Monday, 23 April 2018


In a House of Commons debate on the Immigration Bill held on 30th January 2014, Diane Abbott MP (Labour) said to the then Home Secretary (Theresa May MP):

" I accept the Home Secretary’s wish to clean up the system and discourage people from “playing” it - I deal with thousands of immigration cases every month - but has she given no thought to the effect that her measures that are designed to crack down on illegal immigrants could have on people who are British nationals, but appear as if they might be immigrants?"

Theresa May replied - "We have given a great deal of thought to the way in which our measures will operate. The changes that we propose will strengthen our ability to deal with those who are here illegally. We are, for example, strengthening our ability to enforce penalties for those who employ illegal workers. The system enabling employers to determine whether the workers whom they employ are here legally or not is in place, is well known and is running properly, and the same will apply in the other areas that we are discussing ..."

The key point of Abbott's question was "appearance."  A person absolutely entitled to be in the UK could appear to be an illegal immigrant and, crucially, may lack the means (e.g. documents) to prove otherwise.

The Bill under discussion in January 2014 became the Immigration Act 2014.  Part 3 of the Act is entitled "Access to Services" and contains powers to regulate migrants' access to important services such as residential tenancies. Thus, landlords were made subject to penalty notices (up to £3000) if they rent out premises to migrants who are not lawfully resident in the UK and, under a later addition to the 2014 Act, they may commit an offence carrying up to 5 years imprisonment following conviction in the Crown Court.

The Immigration Act 2016 developed the law further and the explanatory notes state - "The purpose of the Act is to tackle illegal immigration by making it harder to live and work illegally in the United Kingdom. The intention behind the Act is that without access to work, illegal migrants will depart voluntarily, but where they do not, the Act contains other measures to support enforced removals."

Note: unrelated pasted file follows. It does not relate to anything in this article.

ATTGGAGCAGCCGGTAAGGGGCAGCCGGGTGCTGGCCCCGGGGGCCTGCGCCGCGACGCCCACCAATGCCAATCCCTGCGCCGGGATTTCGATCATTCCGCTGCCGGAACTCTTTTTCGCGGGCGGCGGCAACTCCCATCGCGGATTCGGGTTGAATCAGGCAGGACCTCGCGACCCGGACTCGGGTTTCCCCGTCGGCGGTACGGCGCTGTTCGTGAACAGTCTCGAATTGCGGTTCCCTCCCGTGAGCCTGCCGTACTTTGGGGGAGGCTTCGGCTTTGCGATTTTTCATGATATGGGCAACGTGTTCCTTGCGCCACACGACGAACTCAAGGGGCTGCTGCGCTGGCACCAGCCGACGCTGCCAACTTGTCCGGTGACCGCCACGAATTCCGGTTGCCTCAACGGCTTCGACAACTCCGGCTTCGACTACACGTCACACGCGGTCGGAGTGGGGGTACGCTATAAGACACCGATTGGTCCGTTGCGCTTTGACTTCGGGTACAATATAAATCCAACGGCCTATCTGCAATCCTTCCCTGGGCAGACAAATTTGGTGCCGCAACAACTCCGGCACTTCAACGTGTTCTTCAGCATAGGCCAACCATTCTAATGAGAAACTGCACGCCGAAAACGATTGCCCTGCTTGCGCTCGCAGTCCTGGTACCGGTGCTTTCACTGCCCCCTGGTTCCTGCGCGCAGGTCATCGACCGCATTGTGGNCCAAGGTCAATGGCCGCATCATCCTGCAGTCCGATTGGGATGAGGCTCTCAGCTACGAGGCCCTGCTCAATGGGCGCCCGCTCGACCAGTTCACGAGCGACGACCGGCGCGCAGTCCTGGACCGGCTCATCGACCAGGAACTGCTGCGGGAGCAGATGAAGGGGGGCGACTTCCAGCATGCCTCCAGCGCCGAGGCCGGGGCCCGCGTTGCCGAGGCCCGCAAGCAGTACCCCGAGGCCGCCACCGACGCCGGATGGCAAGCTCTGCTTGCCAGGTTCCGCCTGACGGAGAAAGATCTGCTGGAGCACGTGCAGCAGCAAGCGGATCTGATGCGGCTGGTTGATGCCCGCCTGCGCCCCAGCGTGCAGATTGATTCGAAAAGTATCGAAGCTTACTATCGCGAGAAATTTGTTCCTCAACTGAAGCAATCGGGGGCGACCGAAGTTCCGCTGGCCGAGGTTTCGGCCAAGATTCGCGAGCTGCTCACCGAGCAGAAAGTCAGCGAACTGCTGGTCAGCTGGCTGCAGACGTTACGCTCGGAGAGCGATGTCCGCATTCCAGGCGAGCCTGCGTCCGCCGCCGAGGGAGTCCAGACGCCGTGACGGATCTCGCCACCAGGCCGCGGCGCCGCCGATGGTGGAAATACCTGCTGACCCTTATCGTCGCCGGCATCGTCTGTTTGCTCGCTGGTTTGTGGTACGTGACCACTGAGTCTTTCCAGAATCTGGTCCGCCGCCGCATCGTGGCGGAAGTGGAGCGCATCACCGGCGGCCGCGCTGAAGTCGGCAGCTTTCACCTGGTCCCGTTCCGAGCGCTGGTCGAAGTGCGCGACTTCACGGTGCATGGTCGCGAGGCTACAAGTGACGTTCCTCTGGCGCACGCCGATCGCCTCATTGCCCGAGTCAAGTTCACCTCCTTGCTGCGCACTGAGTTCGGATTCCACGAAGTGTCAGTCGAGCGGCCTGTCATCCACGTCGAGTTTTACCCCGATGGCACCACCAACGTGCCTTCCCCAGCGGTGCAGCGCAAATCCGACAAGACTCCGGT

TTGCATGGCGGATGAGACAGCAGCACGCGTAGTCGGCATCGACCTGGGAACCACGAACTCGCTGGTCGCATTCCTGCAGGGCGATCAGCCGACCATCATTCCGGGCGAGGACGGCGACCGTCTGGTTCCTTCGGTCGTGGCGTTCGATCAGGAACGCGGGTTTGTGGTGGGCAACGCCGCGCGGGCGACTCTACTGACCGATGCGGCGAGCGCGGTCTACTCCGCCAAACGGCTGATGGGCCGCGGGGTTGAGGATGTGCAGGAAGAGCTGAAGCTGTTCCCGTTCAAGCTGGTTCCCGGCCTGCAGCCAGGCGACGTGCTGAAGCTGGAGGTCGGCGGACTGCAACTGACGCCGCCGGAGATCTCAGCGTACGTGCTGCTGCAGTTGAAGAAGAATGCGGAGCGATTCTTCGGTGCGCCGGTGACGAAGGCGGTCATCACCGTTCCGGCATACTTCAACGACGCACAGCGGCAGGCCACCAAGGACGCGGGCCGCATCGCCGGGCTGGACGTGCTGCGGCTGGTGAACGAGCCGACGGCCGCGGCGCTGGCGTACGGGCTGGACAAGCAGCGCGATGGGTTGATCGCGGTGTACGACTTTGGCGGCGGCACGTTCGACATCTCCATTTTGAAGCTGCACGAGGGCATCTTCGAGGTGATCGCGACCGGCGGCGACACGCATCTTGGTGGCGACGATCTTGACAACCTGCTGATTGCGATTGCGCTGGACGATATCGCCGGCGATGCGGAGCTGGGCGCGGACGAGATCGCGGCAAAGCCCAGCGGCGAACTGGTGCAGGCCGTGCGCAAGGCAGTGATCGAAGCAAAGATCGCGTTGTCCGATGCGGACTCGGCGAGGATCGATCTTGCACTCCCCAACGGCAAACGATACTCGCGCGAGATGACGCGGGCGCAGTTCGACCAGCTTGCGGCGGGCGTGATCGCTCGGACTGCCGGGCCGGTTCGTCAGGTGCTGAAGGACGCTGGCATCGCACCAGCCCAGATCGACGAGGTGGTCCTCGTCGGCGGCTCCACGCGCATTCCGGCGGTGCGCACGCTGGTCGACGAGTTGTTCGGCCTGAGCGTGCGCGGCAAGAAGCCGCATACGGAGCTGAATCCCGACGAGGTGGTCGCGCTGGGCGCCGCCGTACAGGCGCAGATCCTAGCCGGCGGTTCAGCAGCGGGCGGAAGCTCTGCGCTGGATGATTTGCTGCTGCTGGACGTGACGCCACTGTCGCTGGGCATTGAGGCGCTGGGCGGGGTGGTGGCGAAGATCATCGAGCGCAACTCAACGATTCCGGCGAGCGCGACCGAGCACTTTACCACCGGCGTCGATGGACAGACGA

All of this law is convoluted, complex and tedious to read.  But, it is of crucial importance to the individual.

Theresa May's tenure as Home Secretary was remarkable for her relentless obesession with controlling immigration - reduce it to the tens of thousands - and for creating a "hostile environment" for those in the UK illegally.  A "surveillance society" has been encouraged to develop as a result with the result that " ... some of society's most vulnerable people are so afraid of being turned over to the Home Office that they feel unable to access healthcare, find safe accommodation or seek justice for crimes committed against them."

As the Commonwealth Heads of Government Meeting assembled in London, the scandal of "Windrush" broke.  As Amelia Gentleman wrote in The Guardian 20th April -

"Things changed after the Barbados high commissioner, Guy Hewitt, revealed that Downing Street had rejected a formal request from 12 Caribbean heads of government to discuss the problem with May at the Commonwealth heads of government meeting, which opened in London on Monday. On Sunday, Hewitt said it was “regrettable”. Within 24 hours, Labour’s David Lammy had gathered 140 MPs from all parties to sign a letter calling on the prime minister to act, and Rudd apologised in the Commons and set up a dedicated Windrush hotline.